12 March 2014

Twenty Thirteen - A Quick Recap ...

The year Twenty Thirteen turned out to be very simplistic in a very confusing and complicated way.
Let's just hit upon one subject - how much more simple can a single subject recap of an entire year be?
We will enter just the highlights in the category of: "My Health"
Oh yeah ...

One day I walked in the kitchen to get a glass of milk. I opened the fridge, unscrewed the top of the gallon milk jug and the last thought I had was that I was 'going down' and how in the world was I going to protect my head from the granite counter top and the tile floor?
Apparently my head is much hardier than my feet as I soon discovered.  Upon waking me - after experiencing what I can only imagine what must have been a very luxurious "Milk Bath" - Gary found me still unconscious,  clutching an empty gallon milk container and having had absorbed every drop of milk from the jug.  And yet - my head was unscathed! 

Somehow I had broken my foot though, in a very complicated manner.  It was called a Lisfranc Injury. 
In Wikipedia it states:
The Lisfranc injury (also known as the Lisfranc fracture, Lisfranc dislocation, Lisfranc fracture dislocation, tarsometatarsal injury, or simply midfoot injury) is an injury of the foot in which one or more of the metatarsal bones are displaced from the tarsus. This type of injury is named after Jacques Lisfranc de St. Martin (2 April 1790–13 May 1847), a French surgeon and gynecologist who first described the injury in 1815, after the War of the Sixth Coalition.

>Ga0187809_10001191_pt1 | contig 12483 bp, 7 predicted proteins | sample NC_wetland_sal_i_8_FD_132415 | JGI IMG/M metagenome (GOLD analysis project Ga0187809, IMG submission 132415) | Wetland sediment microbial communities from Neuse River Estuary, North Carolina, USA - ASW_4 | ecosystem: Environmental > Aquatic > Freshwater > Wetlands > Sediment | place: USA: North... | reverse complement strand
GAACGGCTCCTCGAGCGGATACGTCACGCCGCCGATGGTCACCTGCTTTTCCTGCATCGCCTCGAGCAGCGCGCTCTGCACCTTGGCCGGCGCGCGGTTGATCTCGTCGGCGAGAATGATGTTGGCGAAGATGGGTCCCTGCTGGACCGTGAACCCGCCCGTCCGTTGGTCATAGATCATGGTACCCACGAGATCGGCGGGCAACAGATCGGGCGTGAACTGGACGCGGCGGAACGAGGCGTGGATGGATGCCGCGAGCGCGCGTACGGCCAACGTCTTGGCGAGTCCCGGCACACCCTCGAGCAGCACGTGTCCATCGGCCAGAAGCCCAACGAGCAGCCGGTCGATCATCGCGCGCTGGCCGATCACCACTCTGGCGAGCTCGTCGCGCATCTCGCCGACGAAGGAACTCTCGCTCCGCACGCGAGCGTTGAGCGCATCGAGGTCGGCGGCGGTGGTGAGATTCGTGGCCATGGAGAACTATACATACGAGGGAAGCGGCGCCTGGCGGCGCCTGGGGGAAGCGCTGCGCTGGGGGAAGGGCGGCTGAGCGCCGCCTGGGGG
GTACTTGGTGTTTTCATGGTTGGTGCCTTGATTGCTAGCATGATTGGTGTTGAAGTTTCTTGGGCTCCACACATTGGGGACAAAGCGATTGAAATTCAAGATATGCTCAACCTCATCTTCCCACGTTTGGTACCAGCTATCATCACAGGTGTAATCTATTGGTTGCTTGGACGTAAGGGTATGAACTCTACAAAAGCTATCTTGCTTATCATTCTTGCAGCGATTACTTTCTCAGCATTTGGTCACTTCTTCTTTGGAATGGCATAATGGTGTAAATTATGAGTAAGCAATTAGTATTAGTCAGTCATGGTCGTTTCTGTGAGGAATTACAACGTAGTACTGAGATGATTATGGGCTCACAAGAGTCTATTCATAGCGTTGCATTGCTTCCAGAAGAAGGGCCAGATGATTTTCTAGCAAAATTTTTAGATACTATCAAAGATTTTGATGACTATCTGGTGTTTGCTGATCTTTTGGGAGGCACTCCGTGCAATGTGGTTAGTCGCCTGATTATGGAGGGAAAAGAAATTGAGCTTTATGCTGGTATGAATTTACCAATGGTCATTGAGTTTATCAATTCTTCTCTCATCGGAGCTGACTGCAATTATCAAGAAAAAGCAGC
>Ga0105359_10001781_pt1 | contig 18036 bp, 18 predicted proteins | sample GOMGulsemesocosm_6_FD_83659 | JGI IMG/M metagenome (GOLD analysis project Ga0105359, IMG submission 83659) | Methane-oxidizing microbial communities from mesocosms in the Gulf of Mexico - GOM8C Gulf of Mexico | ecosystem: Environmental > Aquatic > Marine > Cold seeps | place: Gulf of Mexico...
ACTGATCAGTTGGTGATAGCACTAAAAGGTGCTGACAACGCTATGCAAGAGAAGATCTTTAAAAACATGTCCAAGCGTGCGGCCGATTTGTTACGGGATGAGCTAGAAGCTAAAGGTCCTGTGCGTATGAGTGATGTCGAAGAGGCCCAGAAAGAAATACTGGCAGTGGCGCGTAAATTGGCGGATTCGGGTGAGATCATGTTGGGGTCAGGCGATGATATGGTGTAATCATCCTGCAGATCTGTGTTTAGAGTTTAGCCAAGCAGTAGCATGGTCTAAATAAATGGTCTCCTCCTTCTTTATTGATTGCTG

The surgeon had noticed this sort of injury in soldiers who had fallen off their horse.
I do not recall actually riding a horse into my kitchen, but weirder things have happened to me ...
And, of course me being good friends with 'Murphy' surgery was required to re-align and repair the broken bones.

Surgery on my left foot was performed.

A few weeks later I was very ill and I was starting to tell Gary it was time to take me to the ER when I began to have multiple seizures.  Unfortunately, I was conscious for the first few seizures and nothing in recent memory has terrified me more.

One Saturday morning, Gary tried to rouse me, but could not ... for quite some time.  
When I became conscious - I was deaf, paralyzed and experienced some other disconcerting things that - again - until unconscious - was rather terrifying.
At the hospital I was subjected to what was to become a 'typical' battery of tests.  The MRI, the ER Doctor told us (and a very kind man from our ward) showed that I had suffered a 'venous thrombosis' or in English:I had a stroke, but it was very unusual as it was in a vein and not in an artery like a usual stroke.
Apparently I am rather difficult and complicated when it comes to my health ... 
Not so unusual for my personality - but seriously ... why can't 
in my life be simple and uncomplicated?

Had the enjoyable experience of going through my second production of a kidney stone. It had been less than six months since my very first one.  Apparently when it comes to my health - I am a late bloomer.